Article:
Former Libyan hostage speaks out over Gaddafi’s death
PUBLISHED: 09:42 27 October 2011 | UPDATED: 09:56 27 October 2011
A FORMER hostage of Gaddafi’s Libyan regime has spoke of the shock and closure he felt when news of the despot’s demise broke.
Robin Plummer, who lived in Royston for more than 30 years, was kidnapped in 1984 on the eve of the murder of WPC Yvonne Fletcher and the siege of the Libyan Embassy.
The 60-year-old was one of four hostages snatched after a diplomatic row broke out over Libyan nationals held in the UK on bomb charges.
Mr Plummer was detained for nine months – a period of that in solitary isolation – and was freed after a diplomatic campaign spearheaded by then Prime Minister Margaret Thatcher.
His imprisonment left an undeniable impact on his life and he previously told The Crow the experience had “ruined my life, marriage, and finances” and “the impact of being taken hostage was life-changing – nothing was the same afterwards”.
Now a resident of Stotfold, he told The Crow he was sitting in a train coming out of London on Thursday when the news broke the tyrant had been killed.
“I had been in a meeting in London and had been watching the BBC news at 11 and 12 o’clock and I got the first phone call on the train,” he said.
“I was more surprised he was to be found in Sirte. I don’t know why it surprised me to see he effectively ran back home to momma – I expected him to have fled.
“There is a sense of closure I didn’t realise at the time but it started overnight.”
Colonel Gaddafi had ruled over Libya for 40 years and had, until the Arab Spring – which saw revolutions sweep across the Middle East – ruthlessly crushed dissent.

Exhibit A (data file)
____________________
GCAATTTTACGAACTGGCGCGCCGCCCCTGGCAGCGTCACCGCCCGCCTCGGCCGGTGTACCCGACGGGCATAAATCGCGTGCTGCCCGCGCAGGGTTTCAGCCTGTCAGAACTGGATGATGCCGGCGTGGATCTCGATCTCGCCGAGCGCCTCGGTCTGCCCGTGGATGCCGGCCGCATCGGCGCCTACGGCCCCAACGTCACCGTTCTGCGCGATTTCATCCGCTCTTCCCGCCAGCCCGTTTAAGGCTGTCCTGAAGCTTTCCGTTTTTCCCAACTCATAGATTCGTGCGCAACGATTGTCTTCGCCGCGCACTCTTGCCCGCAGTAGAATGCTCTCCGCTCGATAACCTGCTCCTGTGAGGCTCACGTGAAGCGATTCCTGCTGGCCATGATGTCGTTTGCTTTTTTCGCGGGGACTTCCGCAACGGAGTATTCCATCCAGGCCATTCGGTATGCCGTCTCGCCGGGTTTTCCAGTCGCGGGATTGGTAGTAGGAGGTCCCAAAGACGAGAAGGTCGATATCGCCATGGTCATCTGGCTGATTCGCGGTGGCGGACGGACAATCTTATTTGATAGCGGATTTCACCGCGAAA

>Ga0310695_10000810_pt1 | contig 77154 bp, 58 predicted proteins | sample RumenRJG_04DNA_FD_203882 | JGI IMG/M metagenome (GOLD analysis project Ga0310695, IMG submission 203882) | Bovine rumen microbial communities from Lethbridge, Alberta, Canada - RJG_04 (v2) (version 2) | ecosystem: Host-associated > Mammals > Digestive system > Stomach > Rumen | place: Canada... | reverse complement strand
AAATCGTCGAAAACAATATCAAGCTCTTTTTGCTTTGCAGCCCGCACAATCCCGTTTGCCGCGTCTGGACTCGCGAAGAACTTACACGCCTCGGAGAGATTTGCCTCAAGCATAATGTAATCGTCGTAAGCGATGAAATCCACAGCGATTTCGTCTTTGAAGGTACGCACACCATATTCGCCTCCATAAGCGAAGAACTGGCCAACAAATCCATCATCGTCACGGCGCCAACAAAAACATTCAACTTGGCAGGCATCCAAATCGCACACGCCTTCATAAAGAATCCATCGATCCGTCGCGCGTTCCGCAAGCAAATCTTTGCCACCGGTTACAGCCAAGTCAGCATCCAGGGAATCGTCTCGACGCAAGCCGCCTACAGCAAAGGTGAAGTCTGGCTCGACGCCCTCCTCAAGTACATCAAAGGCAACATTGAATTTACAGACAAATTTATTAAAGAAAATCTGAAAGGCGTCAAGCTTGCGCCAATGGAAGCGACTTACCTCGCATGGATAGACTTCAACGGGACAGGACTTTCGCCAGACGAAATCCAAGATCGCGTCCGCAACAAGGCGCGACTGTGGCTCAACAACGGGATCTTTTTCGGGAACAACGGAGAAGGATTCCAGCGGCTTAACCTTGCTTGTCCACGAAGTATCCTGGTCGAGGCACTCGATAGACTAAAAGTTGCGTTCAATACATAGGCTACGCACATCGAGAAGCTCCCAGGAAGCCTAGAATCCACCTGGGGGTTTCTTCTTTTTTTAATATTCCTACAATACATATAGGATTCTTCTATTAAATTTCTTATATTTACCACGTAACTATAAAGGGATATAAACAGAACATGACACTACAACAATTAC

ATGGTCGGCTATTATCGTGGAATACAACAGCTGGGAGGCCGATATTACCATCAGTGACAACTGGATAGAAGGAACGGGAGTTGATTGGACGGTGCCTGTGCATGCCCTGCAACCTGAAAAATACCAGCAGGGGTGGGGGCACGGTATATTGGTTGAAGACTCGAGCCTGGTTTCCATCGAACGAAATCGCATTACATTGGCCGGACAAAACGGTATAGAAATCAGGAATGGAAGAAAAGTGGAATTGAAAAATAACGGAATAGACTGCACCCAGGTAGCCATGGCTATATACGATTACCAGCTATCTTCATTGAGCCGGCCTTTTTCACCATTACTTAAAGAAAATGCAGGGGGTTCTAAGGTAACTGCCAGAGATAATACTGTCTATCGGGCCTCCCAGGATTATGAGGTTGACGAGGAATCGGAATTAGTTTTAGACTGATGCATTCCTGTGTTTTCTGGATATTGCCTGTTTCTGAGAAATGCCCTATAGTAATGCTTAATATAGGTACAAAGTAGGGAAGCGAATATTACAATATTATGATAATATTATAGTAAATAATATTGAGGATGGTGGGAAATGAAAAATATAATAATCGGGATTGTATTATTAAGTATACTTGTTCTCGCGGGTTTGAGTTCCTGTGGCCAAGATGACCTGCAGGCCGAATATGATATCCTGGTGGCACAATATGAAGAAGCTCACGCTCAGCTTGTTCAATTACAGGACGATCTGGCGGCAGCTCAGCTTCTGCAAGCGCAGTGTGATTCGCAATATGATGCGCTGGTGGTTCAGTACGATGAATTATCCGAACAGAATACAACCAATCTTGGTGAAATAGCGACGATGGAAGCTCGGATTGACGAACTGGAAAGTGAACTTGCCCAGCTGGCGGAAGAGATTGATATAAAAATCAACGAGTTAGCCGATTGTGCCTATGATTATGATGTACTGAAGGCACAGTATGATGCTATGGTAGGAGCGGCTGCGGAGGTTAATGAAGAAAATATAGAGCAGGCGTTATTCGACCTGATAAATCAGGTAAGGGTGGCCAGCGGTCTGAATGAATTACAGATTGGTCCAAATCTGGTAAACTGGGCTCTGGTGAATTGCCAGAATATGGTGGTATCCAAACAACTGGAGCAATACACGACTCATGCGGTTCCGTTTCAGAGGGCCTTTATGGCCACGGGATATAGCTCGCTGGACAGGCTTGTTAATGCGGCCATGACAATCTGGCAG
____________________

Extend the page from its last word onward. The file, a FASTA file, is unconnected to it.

He is believed to have been shot in the head after being captured – an end to his rule which doesn’t sit well with Mr Plummer.
“I don’t like it but an international trial would have been messy, it would have dragged on like Slobodan Miloševic and one or two others. It would have taken three to five years before he went to trial.
“At the same time I’m not in favour of an ex-judicial killing like this.”
Despite Gaddafi’s death the management consultant thinks that the hard work to build a Western style democracy in the North-African country may prove difficult for Libyans – as the tyrant’s regime has been in place for so long.
Although stressing he “doesn’t have a crystal ball” Mr Plummer could foresee a situation similar to the one Eastern Bloc countries faced after the fall of the USSR in which Libya could disintegrate into its three ancient composite territories.
Despite the hardship the dictator’s regime inflicted on him, Mr Plummer said the death of a world leader is never an easy thing to contemplate.
“As Queen Elizabeth I put it when it was decided to kill Mary Queen of Scots – we’re talking about the execution of a queen here,” he said.
“It doesn’t come easy, it shouldn’t come easy.”
Mr Plummer has written a book about his harrowing Libyan experience, entitled A Brush With Madness, which is available now.
More information can be found at http://abrushwithmadness.co.uk
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